- 1. Surface management as a skill
- 1.1. The basics
- 1.2. Surface management myths
- 2. Practice your technique
- 2.1. Single-level versus multi-level sanding
- 2.2. Improving your skills
- 3. Choosing the right surface
- 3.1. The relationship between surface and ball reaction
- 3.2. Desired ball reactions on different patterns
- 3.3. Desired ball reactions at different levels of transition
- 4. Conclusion
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A few years ago, I wrote Bowling Ball Surface Management, where I covered some basic rules and techniques for adjusting ball surface. This time around, in keeping with my recent series of adjustment-focused articles, I wanted to dig a little deeper and review some general guidelines and real-world applications for knowing how and when to change ball surface to improve your ball reaction.
Surface management as a skill
Over the years, the term “matching up” has become synonymous with great performances. Unfortunately, it has also inherited a bit of a negative meaning when bowlers don’t do well and simply blame a lack of matchup. While there are certainly some inherently natural matchups that bowlers can’t control or even change, the art of matching up over time is absolutely a skill. Matching up includes all of the skills I’ve previously covered: ball speed, axis control, loft, and lane play. Another piece to the matching up puzzle is ball surface.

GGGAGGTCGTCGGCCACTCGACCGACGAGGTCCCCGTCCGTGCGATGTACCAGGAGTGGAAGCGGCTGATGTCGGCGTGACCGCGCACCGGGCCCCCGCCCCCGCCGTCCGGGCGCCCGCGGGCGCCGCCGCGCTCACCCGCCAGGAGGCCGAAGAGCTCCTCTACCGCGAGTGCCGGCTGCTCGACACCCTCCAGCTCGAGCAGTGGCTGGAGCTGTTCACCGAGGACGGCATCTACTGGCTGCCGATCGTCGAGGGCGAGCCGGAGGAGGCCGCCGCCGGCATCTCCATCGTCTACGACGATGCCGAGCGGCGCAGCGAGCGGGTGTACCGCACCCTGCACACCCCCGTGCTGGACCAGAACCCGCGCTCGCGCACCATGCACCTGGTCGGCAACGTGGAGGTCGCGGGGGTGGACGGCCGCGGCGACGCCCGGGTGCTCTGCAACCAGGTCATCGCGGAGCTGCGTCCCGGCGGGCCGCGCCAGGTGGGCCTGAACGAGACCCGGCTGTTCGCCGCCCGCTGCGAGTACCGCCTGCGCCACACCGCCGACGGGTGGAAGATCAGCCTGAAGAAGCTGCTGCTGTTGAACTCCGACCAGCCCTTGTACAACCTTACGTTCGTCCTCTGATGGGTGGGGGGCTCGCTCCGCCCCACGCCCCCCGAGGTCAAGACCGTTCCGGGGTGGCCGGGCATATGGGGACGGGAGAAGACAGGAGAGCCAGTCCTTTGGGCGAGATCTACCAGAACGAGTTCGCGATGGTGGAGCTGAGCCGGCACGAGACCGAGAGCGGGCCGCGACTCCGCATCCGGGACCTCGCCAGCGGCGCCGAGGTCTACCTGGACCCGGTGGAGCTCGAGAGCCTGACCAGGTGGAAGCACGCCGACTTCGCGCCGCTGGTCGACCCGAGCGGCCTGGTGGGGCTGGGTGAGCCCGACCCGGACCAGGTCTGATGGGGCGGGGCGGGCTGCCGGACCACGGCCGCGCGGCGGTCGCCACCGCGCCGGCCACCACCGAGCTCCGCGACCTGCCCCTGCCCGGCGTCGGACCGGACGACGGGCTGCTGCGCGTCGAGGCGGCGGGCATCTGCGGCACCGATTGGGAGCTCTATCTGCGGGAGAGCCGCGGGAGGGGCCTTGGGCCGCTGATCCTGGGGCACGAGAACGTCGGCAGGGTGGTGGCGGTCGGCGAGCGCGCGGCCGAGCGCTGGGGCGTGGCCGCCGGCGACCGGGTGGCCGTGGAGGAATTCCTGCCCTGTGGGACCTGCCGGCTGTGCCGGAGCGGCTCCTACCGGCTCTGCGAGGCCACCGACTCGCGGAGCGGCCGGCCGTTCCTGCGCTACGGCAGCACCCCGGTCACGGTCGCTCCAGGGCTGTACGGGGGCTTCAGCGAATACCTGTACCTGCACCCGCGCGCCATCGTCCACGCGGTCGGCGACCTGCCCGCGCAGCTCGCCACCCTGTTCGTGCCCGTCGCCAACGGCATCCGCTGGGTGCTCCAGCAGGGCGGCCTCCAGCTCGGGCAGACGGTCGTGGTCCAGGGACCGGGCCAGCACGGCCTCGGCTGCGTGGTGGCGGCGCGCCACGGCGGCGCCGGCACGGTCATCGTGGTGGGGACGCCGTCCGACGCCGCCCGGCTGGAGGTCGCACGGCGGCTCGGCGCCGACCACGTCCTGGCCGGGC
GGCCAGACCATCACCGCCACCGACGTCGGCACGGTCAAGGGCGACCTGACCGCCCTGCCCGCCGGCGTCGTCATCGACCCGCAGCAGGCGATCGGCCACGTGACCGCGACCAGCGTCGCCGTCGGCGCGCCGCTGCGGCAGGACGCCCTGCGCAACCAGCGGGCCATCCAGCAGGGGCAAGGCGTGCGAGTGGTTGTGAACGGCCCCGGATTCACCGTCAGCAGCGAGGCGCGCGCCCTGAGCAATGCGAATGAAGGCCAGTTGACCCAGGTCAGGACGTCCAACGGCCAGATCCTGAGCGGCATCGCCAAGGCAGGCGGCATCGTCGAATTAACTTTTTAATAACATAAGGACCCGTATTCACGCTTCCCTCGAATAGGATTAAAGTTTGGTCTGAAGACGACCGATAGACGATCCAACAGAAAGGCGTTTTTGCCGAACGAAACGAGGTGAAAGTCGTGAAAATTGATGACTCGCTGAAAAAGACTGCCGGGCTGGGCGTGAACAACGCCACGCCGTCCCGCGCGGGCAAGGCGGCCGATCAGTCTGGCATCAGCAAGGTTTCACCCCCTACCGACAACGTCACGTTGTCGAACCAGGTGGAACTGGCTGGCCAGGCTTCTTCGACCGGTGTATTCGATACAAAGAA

Having the right surface on your equipment is just as much a skill as accuracy or rev rate or ball speed. When viewed as such, it starts to make more sense that surface management is something you need to practice. Just like you’d spend time working on your armswing or lane play adjustments, so too should you practice your surface adjustments. With that in mind, let’s review a few key things you need to know.
If you’re reading this, you’ve almost certainly seen the ball reviews on this website, or the information on ball company websites that give you the box finish of the ball you are looking at. They all look a bit different, but, to give one example, they generally look a little something like “500/2000/polish.” In this example, this essentially means that there are three layers of surface preparation:
- a sand with 500 grit Abralon or SiaAir (depending on the company),
- a sand with 2000 grit Abralon or SiaAir, and
- a polish coat with the company’s polishing compound.
On a sanded ball, you might only get information on the final sanding step (4000 Abralon, for example), or you might get all the steps (such as 360/500/2000 Abralon). Either way, these grits give you an idea of the surface roughness when the ball leaves the factory. Higher ...
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